June 30, 2015 – Ball Aerospace & Technologies Corp. has powered on the Joint Polar Satellite System (JPSS-1) satellite for the first time. The JPSS-1 is the nation’s next polar-orbiting, environmental satellite, scheduled to launch in 2017. Powering on of the satellite is a key milestone to delivery. Following powering on, the satellite performed within specifications.
“The smooth powering on of JPSS-1 provides insight into how the satellite will perform on orbit,” said Cary Ludtke, vice president general manager for Ball’s Civil and Operational Space business unit. “Our experience designing, building, integrating and delivering its predecessor – the Suomi NPP satellite – ensured that powering on JPSS-1 would be successful.”
Ball earlier completed integration of four of the five JPSS-1 flight instruments. The latest milestone means the satellite is moving toward environmental testing by early 2016 with on-time delivery scheduled for late 2016.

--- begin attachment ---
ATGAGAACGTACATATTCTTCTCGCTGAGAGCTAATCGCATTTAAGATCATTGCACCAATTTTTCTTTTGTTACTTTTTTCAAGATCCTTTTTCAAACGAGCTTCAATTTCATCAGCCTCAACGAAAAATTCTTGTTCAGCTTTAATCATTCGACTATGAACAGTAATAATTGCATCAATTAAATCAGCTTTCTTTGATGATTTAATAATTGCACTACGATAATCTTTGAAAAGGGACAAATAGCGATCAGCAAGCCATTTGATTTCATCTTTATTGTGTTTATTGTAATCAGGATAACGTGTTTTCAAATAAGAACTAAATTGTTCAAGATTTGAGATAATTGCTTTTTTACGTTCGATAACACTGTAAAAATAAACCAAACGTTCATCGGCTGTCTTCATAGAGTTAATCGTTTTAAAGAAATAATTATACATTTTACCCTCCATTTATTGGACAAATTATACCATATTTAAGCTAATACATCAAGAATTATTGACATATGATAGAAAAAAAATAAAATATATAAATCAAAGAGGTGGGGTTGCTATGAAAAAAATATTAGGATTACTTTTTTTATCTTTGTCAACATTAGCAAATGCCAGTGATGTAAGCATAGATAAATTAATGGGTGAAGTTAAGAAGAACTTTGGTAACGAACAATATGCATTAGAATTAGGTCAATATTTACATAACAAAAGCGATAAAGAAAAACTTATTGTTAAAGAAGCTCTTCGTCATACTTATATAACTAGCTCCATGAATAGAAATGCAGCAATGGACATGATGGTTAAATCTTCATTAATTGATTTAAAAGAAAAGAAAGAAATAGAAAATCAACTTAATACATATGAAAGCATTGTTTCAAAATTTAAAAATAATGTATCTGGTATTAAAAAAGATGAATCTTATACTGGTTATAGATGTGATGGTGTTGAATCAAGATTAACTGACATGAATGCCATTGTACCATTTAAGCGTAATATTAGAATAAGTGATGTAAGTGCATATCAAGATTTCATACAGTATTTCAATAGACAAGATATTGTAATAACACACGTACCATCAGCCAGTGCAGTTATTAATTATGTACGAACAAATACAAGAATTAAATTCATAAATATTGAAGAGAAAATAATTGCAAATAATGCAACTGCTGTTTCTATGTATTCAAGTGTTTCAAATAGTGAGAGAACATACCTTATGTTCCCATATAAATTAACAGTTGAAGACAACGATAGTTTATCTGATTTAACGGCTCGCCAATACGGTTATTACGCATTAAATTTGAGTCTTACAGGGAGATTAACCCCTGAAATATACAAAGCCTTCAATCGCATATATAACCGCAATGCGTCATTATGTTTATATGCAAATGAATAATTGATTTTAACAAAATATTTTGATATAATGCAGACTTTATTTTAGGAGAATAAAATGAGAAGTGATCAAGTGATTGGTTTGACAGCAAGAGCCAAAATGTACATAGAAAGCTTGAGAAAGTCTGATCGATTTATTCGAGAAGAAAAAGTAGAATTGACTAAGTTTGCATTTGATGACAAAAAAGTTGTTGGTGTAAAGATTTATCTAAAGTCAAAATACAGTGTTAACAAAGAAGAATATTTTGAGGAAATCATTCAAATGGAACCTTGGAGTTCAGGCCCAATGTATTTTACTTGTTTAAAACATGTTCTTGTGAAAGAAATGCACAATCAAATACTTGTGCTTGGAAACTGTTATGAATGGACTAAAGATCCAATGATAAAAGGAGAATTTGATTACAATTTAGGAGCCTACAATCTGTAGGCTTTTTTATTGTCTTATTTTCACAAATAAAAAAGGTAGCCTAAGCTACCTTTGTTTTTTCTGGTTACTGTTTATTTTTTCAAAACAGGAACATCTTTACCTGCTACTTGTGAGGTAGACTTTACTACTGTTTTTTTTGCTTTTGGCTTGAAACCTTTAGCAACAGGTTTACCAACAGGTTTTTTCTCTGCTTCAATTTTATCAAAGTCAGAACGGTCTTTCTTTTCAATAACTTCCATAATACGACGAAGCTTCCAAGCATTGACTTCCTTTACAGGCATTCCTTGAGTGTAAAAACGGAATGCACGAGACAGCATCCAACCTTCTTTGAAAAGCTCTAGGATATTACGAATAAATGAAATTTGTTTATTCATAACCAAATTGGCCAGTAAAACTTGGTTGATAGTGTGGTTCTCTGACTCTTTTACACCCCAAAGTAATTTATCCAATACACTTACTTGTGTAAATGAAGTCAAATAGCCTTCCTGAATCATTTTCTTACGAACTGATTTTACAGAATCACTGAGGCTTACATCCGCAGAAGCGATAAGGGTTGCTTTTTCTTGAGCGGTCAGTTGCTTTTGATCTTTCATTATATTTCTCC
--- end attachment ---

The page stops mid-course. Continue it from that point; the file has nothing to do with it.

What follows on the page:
When launched, JPSS-1 will continue the accurate and timely collection of operational polar-orbiting weather and climate data currently provided by the NOAA/NASA Suomi National Polar-orbiting Partnership (Suomi NPP) satellite built by Ball. On orbit since 2011, Suomi NPP, the first in the series of next-generation JPSS satellites, collects science-quality atmospheric, oceanographic, and land surface measurements that are critical for the nation’s operational weather mission.
Under contract to NASA’s Goddard Space Flight Center, Ball Aerospace is responsible for designing and building the JPSS-1 spacecraft, building the Ozone Mapping and Profiler Suite (OMPS) instrument – which measures levels of stratospheric ozone that protect the Earth’s surface from damaging ultraviolet light, integrating all five instruments, and performing satellite-level testing and launch support. NASA manages the acquisition of the flight, launch services and portions of the ground segment on behalf of NOAA.